In Australia, new technologies to protect buildings against termites have also become available. An informative document about termiticides, including physical barrier technology and chemical bait stations (Information on termite treatments available in Australia, including hazard information on chemicals approved in Australia for use as termiticides) is available on the ‘Chemicals’ website of the Australian Government Department of Health and Ageing (DoHA) at This document was prepared in co-operation with the APVMA.

What is the Australian Pesticides and Veterinary Medicines Authority (APVMA)?

The APVMA is the Australian Government statutory authority responsible for the regulation of pesticides and veterinary medicines up to the point of retail sale.

All pesticides and veterinary medicines must be registered by the APVMA prior to being supplied, sold or used throughout Australia.

Pesticides include products that are used around the home garden and those used for commercial or agricultural purposes.

What is product registration?

Registration means that the pesticide or veterinary medicine has been rigorously assessed to ensure that it works, is safe for people, animals and the environment, has been manufactured to appropriate standards and does not pose an unacceptable risk to Australia’s trade with other countries.

All registered products have an approved label that includes instructions for correct use and relevant safety information. Only registered products have a distinguishing number on the label APVMA Approval no. xxxxx/ or NRA Approval No. xxxxx/.

What is a chemical review?

The APVMA has a program for reconsidering (reviewing) the registration of older chemicals that are currently on the market. Reviews are undertaken when there is new information that raises potential concerns about a chemicals ongoing use, suggesting that its registration should be reassessed. This is the process undertaken for arsenic based timber treatment products.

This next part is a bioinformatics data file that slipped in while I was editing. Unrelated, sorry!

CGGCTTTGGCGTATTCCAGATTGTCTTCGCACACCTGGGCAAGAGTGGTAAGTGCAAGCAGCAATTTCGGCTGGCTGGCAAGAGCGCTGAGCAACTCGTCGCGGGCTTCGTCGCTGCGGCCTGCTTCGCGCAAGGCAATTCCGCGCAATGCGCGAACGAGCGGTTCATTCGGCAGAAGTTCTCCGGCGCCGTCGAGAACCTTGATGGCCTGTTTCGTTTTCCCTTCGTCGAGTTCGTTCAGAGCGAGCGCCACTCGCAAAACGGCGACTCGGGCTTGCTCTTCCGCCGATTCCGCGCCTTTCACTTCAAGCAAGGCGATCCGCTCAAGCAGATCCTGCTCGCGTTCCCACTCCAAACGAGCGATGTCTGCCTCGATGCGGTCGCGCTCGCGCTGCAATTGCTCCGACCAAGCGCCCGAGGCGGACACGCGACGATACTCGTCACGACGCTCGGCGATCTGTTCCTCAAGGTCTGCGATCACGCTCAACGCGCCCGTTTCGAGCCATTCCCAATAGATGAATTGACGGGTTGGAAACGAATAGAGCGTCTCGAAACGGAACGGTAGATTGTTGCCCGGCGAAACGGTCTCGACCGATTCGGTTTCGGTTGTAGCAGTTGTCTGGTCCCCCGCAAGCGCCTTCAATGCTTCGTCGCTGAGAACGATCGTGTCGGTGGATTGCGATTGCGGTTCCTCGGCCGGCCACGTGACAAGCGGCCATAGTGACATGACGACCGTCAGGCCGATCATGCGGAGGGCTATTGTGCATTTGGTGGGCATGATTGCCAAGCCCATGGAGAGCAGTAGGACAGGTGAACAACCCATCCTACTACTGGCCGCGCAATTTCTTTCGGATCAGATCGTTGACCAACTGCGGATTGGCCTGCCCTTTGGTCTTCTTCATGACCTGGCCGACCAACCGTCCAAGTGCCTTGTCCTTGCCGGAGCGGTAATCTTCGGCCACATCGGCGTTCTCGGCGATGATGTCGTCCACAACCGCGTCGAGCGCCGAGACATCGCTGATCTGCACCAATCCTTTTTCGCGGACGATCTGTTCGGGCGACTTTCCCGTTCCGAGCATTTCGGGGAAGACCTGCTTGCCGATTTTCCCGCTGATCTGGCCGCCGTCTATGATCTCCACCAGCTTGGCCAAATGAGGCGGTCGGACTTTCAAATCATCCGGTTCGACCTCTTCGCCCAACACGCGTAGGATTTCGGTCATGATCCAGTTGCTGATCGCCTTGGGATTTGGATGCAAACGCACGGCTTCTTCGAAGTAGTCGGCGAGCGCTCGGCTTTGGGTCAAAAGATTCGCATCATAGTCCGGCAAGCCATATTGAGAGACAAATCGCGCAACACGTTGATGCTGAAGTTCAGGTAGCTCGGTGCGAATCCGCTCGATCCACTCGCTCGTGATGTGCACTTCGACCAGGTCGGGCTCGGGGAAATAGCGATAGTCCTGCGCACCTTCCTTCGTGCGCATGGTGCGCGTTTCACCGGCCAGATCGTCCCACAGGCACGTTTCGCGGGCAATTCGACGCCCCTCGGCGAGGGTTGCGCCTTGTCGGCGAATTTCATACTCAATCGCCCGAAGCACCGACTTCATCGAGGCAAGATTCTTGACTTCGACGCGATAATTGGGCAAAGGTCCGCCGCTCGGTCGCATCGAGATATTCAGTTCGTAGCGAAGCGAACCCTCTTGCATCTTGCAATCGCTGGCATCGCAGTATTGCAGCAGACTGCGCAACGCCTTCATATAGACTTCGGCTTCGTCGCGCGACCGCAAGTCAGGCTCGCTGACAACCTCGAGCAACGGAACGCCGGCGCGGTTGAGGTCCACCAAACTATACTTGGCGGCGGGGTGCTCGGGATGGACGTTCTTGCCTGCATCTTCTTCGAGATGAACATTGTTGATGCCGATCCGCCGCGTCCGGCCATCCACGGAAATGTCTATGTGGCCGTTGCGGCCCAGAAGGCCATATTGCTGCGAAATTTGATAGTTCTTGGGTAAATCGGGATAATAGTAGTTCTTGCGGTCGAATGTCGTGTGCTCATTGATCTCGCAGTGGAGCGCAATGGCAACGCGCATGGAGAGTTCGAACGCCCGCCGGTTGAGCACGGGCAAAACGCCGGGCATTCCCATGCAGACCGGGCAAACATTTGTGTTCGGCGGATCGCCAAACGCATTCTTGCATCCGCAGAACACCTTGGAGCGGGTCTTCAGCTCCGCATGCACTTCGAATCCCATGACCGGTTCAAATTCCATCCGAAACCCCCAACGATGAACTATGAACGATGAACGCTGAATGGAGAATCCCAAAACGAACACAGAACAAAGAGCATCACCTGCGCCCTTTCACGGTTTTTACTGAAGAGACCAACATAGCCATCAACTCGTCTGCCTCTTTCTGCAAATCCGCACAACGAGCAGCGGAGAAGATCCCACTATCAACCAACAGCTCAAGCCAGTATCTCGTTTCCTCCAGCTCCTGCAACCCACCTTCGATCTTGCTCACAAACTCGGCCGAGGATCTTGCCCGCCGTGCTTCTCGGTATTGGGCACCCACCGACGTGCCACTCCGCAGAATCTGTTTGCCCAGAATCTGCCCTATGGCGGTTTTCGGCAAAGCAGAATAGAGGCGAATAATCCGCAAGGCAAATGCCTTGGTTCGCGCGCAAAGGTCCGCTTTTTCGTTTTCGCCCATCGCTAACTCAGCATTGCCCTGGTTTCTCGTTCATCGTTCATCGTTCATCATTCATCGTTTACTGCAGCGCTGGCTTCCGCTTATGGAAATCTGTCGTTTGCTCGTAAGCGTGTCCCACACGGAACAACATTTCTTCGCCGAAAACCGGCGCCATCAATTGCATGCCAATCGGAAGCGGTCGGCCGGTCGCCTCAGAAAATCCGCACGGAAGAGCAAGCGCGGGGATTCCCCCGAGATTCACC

Reviews can be triggered by new research or other evidence that has r

Raised concerns about one or more of the following:

  • the safety of people using the chemical or the product
  • an effect that is harmful to public health
  • an unintended effect that is harmful to animals, plants or to the environment; a prejudice to trade or commerce between Australia and places outside Australia
  • whether the product is effective when used as instructed by the label labels instructions for the safe and effective use of the product.

When the APVMA decides to reconsider the registration of a chemical it will call for any relevant new information from registrants and the public, it may also require registrants to conduct new studies. The APVMA then assesses all the information and publishes a review report that details its findings. The assessment also forms the basis for decision about the future availability of the chemical or how it is used.

There are three possible outcomes from a review:

  • The APVMA is satisfied that products are safe and effective and chemical use can continue based on existing instructions
  • The APVMA has identified that some aspect of the chemical or its use may not be safe and therefore makes changes to the conditions of registration and/or the label instructions; or
  • The APVMA is not satisfied that continued use of the chemicals will be safe and effective and suspends or cancels the chemical.